Susan Meiselas’s images documenting the overthrow of the Somoza regime in 1978-1979 have become ubiquitous for visualizing the Sandinista Revolution in Nicaragua. A decade after these photographs were first published and well into the precarious leadership of the Sandinista government, Meiselas returned to the country in 1991 to follow up with the subjects pictured in her work. Crossing temporal coordinates, Meiselas’s photographs emerge as diptychs of insurrection, capturing the ways in which people and places transgress and transform over time.
In June 2018, just days before the inauguration of her exhibition, “Mediations,” at the San Francisco Museum of Modern Art, Susan Meiselas returned to Nicaragua. Her decision was prompted by the swelling protests that had swept across the country in a matter of weeks. With little to no media attention in the United States, these recent photographs tell a vital yet disturbingly familiar narrative. The images and their familiar compositions produce a puzzling sensation of déjà vu. Like a photographic negative, Meiselas’s contemporary pictures capture the dark gradient of a failed revolution and a disintegrating social body.
In April 2018, President Daniel Ortega issued a series of social security reforms that included changes like a 5-percent tax on pensions for elderly and disabled citizens. Protestors, primarily college students, took to the streets demanding the overturn of the reforms and calling into question the increasingly repressive conditions faced by the Nicaraguan people. Rooted in growing resentment of Ortega’s violations and abuses of power — exemplified by his 11-year rule and alterations to the country’s constitution — the student movement began to turn a spotlight on the dictatorial tendencies displayed by the president.
In the early days of the demonstrations, students and civilians were met with lethal force by paramilitary agents. The atrocities of these events quickly inspired a national uprising. As the death toll rose, protests across the country called for justice on behalf of those massacred as well as the resignation of President Ortega. Amid the violence, the Ortega administration agreed to a series of national dialogues, with the Catholic church mediating conversations between government representatives and student leaders. These dialogues proved to be short-lived and ineffective. To make matters worse, they exposed many student activists who have now been forced into exile.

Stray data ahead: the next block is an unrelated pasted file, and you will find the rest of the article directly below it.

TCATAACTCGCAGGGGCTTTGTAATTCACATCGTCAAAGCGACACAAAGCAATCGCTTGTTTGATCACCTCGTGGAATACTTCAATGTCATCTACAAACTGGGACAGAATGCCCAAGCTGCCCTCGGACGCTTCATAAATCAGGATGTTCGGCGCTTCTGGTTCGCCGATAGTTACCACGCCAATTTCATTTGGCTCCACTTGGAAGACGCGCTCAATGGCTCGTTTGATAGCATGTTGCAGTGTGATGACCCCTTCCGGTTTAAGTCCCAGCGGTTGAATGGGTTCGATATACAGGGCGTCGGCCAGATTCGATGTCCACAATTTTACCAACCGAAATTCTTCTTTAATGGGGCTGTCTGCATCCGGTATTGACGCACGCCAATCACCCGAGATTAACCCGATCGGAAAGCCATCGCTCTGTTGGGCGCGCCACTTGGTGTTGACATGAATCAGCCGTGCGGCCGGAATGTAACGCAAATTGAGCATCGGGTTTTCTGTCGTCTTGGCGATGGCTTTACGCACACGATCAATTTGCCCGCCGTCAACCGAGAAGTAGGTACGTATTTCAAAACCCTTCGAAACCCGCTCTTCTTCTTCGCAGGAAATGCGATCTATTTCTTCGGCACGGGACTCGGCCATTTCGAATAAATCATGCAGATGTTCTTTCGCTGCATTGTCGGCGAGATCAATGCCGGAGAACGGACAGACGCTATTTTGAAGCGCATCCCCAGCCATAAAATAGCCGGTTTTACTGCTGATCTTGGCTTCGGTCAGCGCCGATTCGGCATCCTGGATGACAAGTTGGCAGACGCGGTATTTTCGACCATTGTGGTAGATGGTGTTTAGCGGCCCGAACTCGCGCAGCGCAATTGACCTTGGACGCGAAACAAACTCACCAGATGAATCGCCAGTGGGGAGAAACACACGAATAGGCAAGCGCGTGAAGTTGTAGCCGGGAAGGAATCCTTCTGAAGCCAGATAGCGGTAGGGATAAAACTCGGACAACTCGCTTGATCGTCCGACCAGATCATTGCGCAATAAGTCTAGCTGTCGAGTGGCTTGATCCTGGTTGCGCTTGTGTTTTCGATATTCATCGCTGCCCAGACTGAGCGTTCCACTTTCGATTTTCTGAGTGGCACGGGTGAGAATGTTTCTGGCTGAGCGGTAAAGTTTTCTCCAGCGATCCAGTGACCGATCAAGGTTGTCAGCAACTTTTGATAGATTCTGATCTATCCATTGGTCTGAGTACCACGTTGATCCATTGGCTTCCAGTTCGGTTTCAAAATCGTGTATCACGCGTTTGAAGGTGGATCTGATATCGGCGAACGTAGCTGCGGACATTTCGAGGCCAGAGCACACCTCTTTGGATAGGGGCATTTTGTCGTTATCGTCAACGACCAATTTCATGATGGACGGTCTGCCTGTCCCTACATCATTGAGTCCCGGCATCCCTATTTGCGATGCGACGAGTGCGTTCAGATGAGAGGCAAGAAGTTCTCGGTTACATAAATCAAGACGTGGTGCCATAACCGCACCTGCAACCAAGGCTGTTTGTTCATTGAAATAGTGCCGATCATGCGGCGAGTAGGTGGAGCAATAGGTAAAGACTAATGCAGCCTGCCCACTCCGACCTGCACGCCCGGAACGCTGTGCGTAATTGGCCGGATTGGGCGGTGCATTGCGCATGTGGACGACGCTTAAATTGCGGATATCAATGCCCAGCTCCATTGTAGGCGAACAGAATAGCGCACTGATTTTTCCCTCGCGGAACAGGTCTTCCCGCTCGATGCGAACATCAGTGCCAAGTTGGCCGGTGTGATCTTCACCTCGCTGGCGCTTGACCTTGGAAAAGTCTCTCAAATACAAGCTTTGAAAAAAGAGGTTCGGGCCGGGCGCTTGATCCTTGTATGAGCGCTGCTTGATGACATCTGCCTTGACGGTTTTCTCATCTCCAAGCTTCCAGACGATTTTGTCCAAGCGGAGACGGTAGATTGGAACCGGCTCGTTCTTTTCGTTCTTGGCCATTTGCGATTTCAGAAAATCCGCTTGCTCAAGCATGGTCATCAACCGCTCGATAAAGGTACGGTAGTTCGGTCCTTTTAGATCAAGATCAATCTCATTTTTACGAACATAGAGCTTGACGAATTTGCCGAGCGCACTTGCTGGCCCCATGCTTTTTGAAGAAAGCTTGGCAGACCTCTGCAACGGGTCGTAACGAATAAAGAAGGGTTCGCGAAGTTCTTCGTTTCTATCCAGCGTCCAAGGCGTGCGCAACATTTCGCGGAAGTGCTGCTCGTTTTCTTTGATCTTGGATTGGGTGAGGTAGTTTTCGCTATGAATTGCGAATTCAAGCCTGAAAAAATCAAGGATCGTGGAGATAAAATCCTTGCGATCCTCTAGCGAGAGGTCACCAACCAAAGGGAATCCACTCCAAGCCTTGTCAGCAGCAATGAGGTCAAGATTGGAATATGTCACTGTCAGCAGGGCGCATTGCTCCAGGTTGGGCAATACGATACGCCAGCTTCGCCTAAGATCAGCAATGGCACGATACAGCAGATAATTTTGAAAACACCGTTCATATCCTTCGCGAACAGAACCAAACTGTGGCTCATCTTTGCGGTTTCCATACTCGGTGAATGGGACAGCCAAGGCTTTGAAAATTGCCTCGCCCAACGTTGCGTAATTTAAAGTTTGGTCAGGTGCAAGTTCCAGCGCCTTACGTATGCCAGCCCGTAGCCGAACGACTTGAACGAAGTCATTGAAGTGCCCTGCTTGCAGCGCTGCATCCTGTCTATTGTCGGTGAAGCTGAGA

With no protection from national police and paramilitary forces, protestors resorted to familiar tactics of self-defense. Reminiscent of the strategies deployed by Sandinista revolutionaries in the late 1970s, they used homemade mortars, built barricades, and relied on internal networks of communication for protection. The new generation restaged acts of national resistance through a vernacular familiar to the Nicaraguan people.
However, the present-day iteration of history tells a different story. While Sandinistas set images of the dictator Anastasio Somoza on their barricaded walls in 1979, protesters today have adapted the words of the famous revolutionary figure Augusto Sandino, hanging banners that read: “Ortega Vende Patria,” a phrase that implies the president has betrayed his own country. But not only is the current liberation front accusing Ortega of being a traitor, they are comparing him to the very dictator that the Sandinista party fought so hard to overthrow. Through ruptures like these, the broken grammar of Sandinismo and what it means to be a Sandinista reveals the instabilities of political affiliation and collective memory.
As the country continues to mourn, the pain of old wounds re-emerge. Protestors in the March of Flowers on June 30, 2018, carried images of student activists and loved ones recently massacred at the hands of the state. They retraced the steps of protestors in 1978 who likewise raised photographs of student leaders killed fighting the Somoza regime, including the student martyr Arlen Siu Bermúdez.
Though Arlen’s memory persists, the symbol of revolution that she and her contemporaries represented has been rejected by those on the frontlines today. Folded into the visual language of Sandinismo, murals of Arlen and other revolutionary leaders of that time have been defaced and destroyed. Moving away from the rhetoric of revolutionary national pride, the visual landscape of today’s resistance began to take shape. With no time to craft a cohesive visual program, protestors masked their faces and called for help, covering city walls with messages that read “SOS Nicaragua... .”
In July 2018, after several months of arduous resistance and grueling hope, Ortega ordered the deployment of “Operation Clean-Up,” which authorized the use of lethal force on unarmed civilians. Declaring protests illegal, the government has come down hard on those who speak out. Facing torture, disappearance, exile, and death, Nicaraguan citizens have been forced into silence. Since the beginning of the crisis in April 2018, more than 500 people have been killed, with many unconfirmed deaths and thousands disappeared. According to the UNHCR, the United Nations refugee agency, more than 20,000 Nicaraguans have applied for asylum.
Today, Ortega’s authoritarian government grasps for control as countries around the world, including the United States, begin to impose sanctions on his regime.
Susan Meiselas is a documentary photographer and a member of the internationally renowned photographic cooperative Magnum Photos. She spoke for CLAS on September 10, 2018.
Lesdi Goussen is a first-generation Nicaraguan-American and a Ph.D. student in the History of Art Department at UC Berkeley.